Hopefully, this will never happen to you. But, there are circumstances – a fire, for example – when you and your family would need to exit through a window.

 

It pays to be prepared for that eventuality.

 

Your first step is to determine which windows are safe to use as an exit. There should be at least one on each level.

 

The windows you select will need to provide enough space for a person to climb through (at least a 20 inch opening). Make sure everyone knows which windows are “safe exit” windows, and how to open them. Keep in mind that windows may have screens, so ensure everyone knows how to remove those as well.

 

For a second floor window, consider purchasing a portable escape ladder. These are compact and easily stowed in a closet or under a bed. When you need it, it hangs off the sill and expands into a ladder all the way to the ground. It’s not designed for everyday use, but it will get you and your family out!

 

Rehearsal is a good idea. You want everyone to know how to get to the nearest “safe exit” window – especially in the dark.

 

Finally, keep your windows in a good state of repair. According to the National Fire Safety Association, windows should open easily for everyone, and should not have anything in front of them that will prevent or delay a quick exit.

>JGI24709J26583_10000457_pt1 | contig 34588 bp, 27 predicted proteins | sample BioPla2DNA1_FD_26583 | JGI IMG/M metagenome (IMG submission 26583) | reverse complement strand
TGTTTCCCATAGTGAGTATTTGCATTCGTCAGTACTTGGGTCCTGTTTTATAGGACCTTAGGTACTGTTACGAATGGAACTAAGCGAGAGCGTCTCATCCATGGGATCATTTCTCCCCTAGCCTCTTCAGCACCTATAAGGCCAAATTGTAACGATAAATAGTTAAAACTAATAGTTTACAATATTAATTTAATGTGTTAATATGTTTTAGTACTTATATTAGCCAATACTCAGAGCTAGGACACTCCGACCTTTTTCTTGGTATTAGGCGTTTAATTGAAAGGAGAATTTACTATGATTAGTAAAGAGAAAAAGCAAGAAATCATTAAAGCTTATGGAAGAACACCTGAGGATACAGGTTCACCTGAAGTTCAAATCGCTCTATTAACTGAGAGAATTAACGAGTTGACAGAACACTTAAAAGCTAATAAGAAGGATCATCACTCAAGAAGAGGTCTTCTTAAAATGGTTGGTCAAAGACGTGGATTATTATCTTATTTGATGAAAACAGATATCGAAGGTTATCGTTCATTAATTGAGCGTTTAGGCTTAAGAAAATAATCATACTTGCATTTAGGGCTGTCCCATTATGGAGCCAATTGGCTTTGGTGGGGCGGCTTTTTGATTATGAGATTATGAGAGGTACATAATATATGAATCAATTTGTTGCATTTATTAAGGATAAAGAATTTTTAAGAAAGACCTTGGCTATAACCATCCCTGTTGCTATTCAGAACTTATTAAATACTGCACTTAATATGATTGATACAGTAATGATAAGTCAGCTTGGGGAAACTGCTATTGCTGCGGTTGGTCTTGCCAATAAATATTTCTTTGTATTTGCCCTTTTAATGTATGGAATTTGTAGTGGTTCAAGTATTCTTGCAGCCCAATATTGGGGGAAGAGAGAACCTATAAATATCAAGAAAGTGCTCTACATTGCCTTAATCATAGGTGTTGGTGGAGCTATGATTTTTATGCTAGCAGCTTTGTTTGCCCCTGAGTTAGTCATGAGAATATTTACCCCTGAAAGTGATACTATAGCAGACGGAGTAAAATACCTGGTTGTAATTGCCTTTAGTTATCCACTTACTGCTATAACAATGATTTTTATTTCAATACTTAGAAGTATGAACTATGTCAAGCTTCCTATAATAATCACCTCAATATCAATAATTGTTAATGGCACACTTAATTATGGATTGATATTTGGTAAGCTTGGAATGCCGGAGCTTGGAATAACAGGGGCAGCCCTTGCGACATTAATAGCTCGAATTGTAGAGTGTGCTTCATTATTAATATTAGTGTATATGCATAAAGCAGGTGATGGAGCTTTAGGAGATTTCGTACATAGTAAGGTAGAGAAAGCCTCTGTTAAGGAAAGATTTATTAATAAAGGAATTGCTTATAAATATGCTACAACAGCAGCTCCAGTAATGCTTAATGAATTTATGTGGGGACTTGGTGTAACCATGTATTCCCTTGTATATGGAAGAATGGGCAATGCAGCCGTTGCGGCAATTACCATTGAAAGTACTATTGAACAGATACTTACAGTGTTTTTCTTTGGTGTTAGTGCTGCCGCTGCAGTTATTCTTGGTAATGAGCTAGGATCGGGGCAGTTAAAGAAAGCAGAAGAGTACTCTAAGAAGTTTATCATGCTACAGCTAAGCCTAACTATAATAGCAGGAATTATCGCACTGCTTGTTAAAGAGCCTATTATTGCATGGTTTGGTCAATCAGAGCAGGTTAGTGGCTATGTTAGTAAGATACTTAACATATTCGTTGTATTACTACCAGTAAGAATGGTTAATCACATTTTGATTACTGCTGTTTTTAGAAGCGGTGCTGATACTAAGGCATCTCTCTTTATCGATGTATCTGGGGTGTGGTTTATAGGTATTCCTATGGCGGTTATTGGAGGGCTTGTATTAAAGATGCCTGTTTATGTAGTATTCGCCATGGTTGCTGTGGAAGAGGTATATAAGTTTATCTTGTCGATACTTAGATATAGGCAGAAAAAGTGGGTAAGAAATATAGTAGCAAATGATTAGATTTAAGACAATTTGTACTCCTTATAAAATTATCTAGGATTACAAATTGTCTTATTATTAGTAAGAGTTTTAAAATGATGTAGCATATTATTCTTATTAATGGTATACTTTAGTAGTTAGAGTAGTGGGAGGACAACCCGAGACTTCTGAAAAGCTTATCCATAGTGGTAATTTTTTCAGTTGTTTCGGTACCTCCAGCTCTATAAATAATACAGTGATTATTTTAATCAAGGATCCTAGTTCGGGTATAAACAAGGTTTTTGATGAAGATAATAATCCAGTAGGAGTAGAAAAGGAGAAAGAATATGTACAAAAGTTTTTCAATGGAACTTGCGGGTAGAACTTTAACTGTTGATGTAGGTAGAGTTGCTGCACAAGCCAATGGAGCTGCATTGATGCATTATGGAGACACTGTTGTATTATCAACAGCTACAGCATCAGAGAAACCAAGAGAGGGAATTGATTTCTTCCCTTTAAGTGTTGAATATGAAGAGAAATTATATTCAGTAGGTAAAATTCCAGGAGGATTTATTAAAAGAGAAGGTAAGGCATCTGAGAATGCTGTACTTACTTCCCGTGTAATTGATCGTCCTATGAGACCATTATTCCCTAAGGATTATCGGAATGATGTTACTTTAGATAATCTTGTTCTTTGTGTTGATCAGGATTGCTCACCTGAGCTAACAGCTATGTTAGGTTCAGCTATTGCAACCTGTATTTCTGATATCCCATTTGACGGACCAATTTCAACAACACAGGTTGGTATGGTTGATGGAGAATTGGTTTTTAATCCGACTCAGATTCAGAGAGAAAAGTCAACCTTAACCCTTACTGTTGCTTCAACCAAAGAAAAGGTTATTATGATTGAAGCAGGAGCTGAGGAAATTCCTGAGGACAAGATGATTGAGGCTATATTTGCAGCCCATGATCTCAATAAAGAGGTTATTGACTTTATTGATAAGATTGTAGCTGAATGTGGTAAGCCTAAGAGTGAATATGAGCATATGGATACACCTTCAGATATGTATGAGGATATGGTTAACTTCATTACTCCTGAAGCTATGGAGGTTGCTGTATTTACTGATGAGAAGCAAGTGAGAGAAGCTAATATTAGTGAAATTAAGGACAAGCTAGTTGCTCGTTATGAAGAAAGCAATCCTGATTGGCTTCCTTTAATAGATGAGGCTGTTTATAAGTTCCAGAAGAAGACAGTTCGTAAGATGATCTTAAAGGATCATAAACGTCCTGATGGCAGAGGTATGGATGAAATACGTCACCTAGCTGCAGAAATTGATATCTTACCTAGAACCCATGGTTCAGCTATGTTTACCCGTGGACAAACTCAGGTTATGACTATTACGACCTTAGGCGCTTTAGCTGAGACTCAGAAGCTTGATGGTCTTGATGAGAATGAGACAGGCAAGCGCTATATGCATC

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Imagine you were selling your car, and a prospective buyer was on the way over to see it. What would you do? You would probably make your vehicle look as clean and shiny as possible, inside and out.

 

The same holds true if you’re selling your home and there’s a potential buyer on the way. You want the buyer to be wow’d by your property. Here’s a handy checklist to follow:

 

• Clean every room. Make your entire house look as “guest ready” as possible.

 

• As much as is feasible given the time, reduce clutter. Consider packing some items into boxes and storing them in the basement or garage.

 

• Get pets out of the house. You can take them for a walk, have a neighbour watch them, or take them to a good kennel.

 

• Turn on the lights, even during the day. You want each room to look bright.

 

• If there are any maintenance issues, such as a dripping faucet, let your Realtor know. Often, it’s best for buyers to be told rather than discover such issues themselves.

 

• Open the curtains, except in those rooms where the sun will be uncomfortably strong during the viewing.

 

• Move your vehicles from the driveway so the buyer can park there. (That can help them imagine living there, which is what you want!)

 

• Make sure your foyer is especially clean and uncluttered. It’s the first “room” the buyer visits.

 

• Avoid cooking just before a viewing. Even if the meal is wonderful, the aroma may linger. (Some people don’t like the smell of certain dishes, such as fish.)

 

• Freshen up the outdoor space. Mow the lawn. Sweep the walkway.

 

This viewing checklist will help you prepare your home quickly, so when the buyer comes in your front door, there’s a much better chance he or she will be impressed.

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Data is supplied by Pillar 9™ MLS® System. Pillar 9™ is the owner of the copyright in its MLS®System. Data is deemed reliable but is not guaranteed accurate by Pillar 9™.
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